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I need some etiquette advice. The book version of my PhD manuscript has just come out and I have a limited number of copies (8) from my publisher that I can give to family etc. My dilemma is whether it is more appropriate to send a copy to the department where I earned my PhD or to send the copy directly to my supervisor, who has retired and is no longer teaching there. The rest of my committee is still teaching in the department.
Any thoughts? Thanks for the help, Wendy

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    The supervisor helped you more, so send the copy for him or her. But why not do the both? – mmh Oct 20 '15 at 17:56
  • If your motive is to show appreciation, then this question gets a bit emotional: who do you feel more gratitude for? Who do you wish to thank? – TOOGAM Oct 20 '15 at 18:34
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    A "thank you" mail, mentioning that the book is out would be enough in most cases. For most of the professors I know, good booze would be more appreciated than the book :) – Fábio Dias Oct 20 '15 at 19:04
  • Thank you everyone! I appreciate you taking the time to help with this! :) – Wendy Oct 20 '15 at 19:07
  • My advisor and committee chair really likes good white wine, and I've found a source for a Picpoul Blanc that isn't readily accessible where he lives. So, if you want to thank someone who has retired, discover what rings their chimes. It might not be your book. – Bob Brown Apr 23 at 0:59
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To the department. The point of publishing work is to share the knowledge with others. This will be more greatly achieved in your previous department where other professors and up-and-coming students can have access to your work. This would be better than your work simply sitting on your old supervisor's book shelf. Your supervisor likely knows your work and therefore does not need a constant reminder sitting on his or her shelf. Also, I never knew an academic supervisor who cherished having a previous student's work sitting on their shelf solely for sentimental reasons, which I think might be your motive.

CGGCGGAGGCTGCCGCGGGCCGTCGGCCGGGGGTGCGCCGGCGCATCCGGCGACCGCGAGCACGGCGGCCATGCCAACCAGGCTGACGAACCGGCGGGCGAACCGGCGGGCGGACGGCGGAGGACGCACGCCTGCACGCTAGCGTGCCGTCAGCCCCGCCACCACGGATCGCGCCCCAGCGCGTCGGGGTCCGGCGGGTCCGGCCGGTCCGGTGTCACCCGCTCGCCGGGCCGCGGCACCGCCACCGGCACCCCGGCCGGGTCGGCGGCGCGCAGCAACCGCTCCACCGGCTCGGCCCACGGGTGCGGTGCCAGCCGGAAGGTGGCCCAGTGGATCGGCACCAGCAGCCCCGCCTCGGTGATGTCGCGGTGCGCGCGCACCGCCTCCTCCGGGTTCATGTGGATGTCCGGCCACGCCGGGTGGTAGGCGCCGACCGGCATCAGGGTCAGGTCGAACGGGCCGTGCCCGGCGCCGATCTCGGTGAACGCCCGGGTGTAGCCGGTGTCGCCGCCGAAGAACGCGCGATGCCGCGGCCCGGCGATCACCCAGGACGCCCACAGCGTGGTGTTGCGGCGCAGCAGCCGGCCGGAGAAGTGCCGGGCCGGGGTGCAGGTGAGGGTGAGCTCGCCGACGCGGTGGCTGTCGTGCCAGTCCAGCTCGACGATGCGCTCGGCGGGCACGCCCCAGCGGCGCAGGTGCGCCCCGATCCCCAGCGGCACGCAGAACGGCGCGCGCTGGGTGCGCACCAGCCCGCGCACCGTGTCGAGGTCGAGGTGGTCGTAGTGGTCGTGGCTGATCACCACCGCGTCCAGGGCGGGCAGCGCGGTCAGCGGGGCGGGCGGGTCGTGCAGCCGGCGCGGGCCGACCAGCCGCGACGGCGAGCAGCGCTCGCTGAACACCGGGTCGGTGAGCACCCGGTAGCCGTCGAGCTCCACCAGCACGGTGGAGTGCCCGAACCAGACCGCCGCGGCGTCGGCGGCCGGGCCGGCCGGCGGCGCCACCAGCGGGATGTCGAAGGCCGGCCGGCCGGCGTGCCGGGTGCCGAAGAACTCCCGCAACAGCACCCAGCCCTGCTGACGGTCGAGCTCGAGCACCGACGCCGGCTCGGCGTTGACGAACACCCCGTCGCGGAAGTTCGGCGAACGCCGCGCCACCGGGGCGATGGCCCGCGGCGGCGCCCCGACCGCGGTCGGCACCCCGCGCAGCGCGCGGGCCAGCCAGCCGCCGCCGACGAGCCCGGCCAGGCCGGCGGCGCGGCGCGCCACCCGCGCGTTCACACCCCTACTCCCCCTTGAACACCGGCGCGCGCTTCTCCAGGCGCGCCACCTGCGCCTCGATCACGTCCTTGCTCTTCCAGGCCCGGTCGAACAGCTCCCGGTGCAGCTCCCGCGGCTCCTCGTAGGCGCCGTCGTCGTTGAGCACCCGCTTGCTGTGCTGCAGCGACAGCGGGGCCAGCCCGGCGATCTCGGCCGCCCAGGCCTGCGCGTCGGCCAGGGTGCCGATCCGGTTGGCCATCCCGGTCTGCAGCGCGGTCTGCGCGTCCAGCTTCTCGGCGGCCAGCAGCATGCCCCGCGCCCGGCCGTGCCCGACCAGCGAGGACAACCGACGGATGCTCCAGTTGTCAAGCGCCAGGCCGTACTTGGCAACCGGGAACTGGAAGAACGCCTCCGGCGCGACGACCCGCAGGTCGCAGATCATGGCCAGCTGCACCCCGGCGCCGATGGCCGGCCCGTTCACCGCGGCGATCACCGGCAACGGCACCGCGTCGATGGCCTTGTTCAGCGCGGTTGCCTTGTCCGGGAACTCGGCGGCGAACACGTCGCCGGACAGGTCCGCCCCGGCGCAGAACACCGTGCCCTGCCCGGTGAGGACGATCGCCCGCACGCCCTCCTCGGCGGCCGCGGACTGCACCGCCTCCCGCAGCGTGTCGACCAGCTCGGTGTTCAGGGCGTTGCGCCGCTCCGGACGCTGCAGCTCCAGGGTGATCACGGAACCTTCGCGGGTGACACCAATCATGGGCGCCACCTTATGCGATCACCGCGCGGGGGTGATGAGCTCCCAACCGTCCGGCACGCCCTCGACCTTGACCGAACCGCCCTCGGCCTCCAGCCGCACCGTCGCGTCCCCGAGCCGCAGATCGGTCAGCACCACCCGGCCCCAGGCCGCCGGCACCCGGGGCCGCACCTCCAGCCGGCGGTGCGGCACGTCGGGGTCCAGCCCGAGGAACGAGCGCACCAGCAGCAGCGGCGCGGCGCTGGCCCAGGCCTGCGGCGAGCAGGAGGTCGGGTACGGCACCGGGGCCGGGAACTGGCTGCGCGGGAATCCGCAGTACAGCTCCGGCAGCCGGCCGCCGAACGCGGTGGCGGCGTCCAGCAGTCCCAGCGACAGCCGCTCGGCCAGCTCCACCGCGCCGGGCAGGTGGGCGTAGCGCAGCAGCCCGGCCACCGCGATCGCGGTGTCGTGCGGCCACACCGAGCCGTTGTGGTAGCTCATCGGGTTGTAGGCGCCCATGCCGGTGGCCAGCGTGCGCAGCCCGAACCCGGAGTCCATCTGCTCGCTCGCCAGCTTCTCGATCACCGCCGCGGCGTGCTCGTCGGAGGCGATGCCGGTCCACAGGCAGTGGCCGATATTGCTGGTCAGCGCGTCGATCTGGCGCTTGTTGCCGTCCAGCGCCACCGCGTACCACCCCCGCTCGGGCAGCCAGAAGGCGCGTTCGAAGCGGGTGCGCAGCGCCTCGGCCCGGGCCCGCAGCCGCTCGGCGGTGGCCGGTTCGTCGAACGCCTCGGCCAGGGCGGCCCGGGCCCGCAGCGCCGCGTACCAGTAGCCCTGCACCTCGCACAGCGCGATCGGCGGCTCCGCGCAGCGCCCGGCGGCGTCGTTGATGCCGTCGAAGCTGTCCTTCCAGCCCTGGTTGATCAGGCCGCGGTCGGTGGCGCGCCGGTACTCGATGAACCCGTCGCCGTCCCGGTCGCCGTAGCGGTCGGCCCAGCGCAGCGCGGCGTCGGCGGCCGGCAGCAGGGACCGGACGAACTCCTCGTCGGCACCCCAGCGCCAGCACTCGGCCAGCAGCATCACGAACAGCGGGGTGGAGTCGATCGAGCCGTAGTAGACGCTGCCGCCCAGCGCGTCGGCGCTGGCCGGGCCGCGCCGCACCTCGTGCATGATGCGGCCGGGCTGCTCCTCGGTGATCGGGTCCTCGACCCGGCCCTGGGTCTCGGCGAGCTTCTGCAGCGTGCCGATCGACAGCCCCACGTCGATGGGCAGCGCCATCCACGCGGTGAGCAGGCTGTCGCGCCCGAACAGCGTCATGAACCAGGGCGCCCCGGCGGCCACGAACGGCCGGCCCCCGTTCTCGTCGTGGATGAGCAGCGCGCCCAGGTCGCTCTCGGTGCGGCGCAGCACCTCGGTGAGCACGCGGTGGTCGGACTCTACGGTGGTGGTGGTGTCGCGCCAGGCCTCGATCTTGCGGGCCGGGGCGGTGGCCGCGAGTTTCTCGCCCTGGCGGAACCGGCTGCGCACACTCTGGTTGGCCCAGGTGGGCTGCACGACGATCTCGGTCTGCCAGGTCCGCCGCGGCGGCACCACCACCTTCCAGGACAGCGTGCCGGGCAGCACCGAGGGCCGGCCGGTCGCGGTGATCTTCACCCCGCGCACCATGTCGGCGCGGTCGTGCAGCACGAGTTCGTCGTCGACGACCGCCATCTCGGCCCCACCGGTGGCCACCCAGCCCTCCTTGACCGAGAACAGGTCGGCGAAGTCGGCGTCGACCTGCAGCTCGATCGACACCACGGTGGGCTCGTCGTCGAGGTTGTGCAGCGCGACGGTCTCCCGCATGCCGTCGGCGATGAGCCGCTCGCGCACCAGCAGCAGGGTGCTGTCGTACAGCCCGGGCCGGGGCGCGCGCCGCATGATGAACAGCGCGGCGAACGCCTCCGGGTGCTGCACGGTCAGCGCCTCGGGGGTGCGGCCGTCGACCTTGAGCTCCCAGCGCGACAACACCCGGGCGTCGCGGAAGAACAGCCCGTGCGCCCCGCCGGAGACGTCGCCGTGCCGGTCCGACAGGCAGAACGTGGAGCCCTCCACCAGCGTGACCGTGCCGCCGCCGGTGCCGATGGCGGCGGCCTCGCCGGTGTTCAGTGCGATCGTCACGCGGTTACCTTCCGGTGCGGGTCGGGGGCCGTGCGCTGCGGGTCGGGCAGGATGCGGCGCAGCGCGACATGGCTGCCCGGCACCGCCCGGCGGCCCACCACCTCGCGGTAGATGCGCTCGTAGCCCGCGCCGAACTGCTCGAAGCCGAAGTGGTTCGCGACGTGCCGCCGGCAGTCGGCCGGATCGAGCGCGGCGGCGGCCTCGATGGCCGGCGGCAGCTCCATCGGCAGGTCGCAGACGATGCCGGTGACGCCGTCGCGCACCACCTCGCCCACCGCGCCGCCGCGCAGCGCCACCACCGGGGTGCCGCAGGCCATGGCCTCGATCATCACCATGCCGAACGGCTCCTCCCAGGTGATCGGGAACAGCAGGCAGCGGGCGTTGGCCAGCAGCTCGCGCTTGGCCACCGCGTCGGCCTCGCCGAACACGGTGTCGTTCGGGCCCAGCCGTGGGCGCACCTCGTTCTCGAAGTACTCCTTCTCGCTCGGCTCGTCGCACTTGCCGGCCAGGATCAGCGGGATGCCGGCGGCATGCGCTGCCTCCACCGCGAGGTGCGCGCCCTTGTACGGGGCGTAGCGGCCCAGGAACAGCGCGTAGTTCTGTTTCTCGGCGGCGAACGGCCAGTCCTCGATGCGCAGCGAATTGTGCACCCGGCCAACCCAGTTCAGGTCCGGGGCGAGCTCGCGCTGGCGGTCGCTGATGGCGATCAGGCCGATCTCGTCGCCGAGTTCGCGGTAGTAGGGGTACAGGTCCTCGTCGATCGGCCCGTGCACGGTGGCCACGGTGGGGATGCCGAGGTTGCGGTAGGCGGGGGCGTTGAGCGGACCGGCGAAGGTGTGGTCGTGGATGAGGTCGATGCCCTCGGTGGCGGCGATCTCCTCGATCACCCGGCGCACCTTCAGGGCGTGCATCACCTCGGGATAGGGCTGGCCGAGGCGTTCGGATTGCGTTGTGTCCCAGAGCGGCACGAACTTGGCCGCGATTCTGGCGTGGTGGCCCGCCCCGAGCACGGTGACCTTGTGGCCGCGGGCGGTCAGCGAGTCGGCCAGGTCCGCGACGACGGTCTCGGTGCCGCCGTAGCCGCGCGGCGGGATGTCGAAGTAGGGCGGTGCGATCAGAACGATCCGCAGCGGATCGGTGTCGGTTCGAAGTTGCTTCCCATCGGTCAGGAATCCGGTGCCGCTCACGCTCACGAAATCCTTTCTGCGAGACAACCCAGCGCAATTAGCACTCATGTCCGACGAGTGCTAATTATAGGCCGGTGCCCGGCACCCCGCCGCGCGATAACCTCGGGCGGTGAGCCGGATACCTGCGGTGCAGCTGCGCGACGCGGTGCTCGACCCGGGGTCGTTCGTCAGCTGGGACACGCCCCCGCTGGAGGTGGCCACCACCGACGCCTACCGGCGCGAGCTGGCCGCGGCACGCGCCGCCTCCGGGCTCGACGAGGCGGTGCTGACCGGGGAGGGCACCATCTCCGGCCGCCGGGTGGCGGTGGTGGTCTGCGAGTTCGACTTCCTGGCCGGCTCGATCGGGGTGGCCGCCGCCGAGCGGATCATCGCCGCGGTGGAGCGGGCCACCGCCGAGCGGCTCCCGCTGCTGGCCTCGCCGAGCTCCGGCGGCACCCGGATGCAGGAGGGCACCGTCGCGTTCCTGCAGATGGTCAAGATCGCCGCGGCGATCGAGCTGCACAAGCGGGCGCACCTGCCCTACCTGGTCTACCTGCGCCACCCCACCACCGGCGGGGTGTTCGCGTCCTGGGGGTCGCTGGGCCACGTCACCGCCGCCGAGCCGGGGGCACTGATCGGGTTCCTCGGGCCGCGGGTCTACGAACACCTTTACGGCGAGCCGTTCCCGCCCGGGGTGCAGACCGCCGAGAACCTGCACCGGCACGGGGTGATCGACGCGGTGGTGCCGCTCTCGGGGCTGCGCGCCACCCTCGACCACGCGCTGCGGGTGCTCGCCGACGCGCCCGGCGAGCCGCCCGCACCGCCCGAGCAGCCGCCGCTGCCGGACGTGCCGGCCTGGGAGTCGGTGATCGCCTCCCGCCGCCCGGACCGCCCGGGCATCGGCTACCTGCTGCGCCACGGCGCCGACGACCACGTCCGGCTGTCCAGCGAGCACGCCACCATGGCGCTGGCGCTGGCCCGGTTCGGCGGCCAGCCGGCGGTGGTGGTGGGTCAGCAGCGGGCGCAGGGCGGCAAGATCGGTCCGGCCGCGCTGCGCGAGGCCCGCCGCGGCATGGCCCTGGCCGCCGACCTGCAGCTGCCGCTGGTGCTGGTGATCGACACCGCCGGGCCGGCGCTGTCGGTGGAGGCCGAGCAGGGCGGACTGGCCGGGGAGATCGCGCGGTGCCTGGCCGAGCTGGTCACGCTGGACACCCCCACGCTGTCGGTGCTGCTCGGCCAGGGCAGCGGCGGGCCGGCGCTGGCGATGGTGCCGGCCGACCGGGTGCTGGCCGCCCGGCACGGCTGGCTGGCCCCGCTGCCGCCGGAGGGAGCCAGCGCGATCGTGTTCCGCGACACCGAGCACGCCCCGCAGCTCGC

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    Expanding the idea, if you know some other university/department/etc that does research in the same field, you might consider sending to their library as well... – Fábio Dias Oct 20 '15 at 18:53
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Beyond co-authors or people making a significant gratis contribution (e.g.: proof-reading your manuscript for free; helping you with translating between languages for free), nobody is entitled to a free copy of your book. You should disburse your complimentary copies however you want.

Personally, speaking as somebody about to complete a PhD myself, my priority will be to give a complimentary copy to my supervisor, because he has been outstandingly supportive and, to be honest, I have a bit of a grudge against my department (for various reasons which I do not wish to enumerate).

If you are concerned about who will benefit most, keep in mind that retired academics are often still actively interested in recent research, may not be very wealthy (i.e.: are less likely to be able to afford your book than a department, which should have a budget for such things), and may really appreciate being kept in the loop.

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